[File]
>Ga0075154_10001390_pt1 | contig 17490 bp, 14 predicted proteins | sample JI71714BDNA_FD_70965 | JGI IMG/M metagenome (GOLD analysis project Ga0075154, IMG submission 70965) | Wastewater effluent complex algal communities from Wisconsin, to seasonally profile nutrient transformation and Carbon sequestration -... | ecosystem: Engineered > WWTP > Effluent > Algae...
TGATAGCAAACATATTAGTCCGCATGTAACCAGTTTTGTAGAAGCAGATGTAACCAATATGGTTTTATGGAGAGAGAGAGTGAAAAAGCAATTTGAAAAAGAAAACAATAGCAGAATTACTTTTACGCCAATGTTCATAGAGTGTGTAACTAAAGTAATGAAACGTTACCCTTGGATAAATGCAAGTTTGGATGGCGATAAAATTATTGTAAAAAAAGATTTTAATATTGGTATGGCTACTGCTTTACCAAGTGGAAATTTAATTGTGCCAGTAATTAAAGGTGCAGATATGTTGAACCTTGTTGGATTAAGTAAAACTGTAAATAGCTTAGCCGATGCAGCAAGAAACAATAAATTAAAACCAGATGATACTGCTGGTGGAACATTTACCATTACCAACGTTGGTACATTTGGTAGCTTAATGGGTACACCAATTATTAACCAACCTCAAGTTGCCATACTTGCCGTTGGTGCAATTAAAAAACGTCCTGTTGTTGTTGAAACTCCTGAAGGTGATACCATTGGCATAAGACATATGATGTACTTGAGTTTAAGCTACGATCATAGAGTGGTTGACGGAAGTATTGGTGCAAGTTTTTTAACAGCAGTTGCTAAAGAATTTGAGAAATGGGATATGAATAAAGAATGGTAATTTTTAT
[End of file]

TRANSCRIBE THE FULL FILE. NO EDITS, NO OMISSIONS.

>Ga0075154_10001390_pt1 | contig 17490 bp, 14 predicted proteins | sample JI71714BDNA_FD_70965 | JGI IMG/M metagenome (GOLD analysis project Ga0075154, IMG submission 70965) | Wastewater effluent complex algal communities from Wisconsin, to seasonally profile nutrient transformation and Carbon sequestration -... | ecosystem: Engineered > WWTP > Effluent > Algae...
TGATAGCAAACATATTAGTCCGCATGTAACCAGTTTTGTAGAAGCAGATGTAACCAATATGGTTTTATGGAGAGAGAGAGTGAAAAAGCAATTTGAAAAAGAAAACAATAGCAGAATTACTTTTACGCCAATGTTCATAGAGTGTGTAACTAAAGTAATGAAACGTTACCCTTGGATAAATGCAAGTTTGGATGGCGATAAAATTATTGTAAAAAAAGATTTTAATATTGGTATGGCTACTGCTTTACCAAGTGGAAATTTAATTGTGCCAGTAATTAAAGGTGCAGATATGTTGAACCTTGTTGGATTAAGTAAAACTGTAAATAGCTTAGCCGATGCAGCAAGAAACAATAAATTAAAACCAGATGATACTGCTGGTGGAACATTTACCATTACCAACGTTGGTACATTTGGTAGCTTAATGGGTACACCAATTATTAACCAACCTCAAGTTGCCATACTTGCCGTTGGTGCAATTAAAAAACGTCCTGTTGTTGTTGAAACTCCTGAAGGTGATACCATTGGCATAAGACATATGATGTACTTGAGTTTAAGCTACGATCATAGAGTGGTTGACGGAAGTATTGGTGCAAGTTTTTTAACAGCAGTTGCTAAAGAATTTGAGAAATGGGATATGAATAAAGAATGGTAATTTTTAT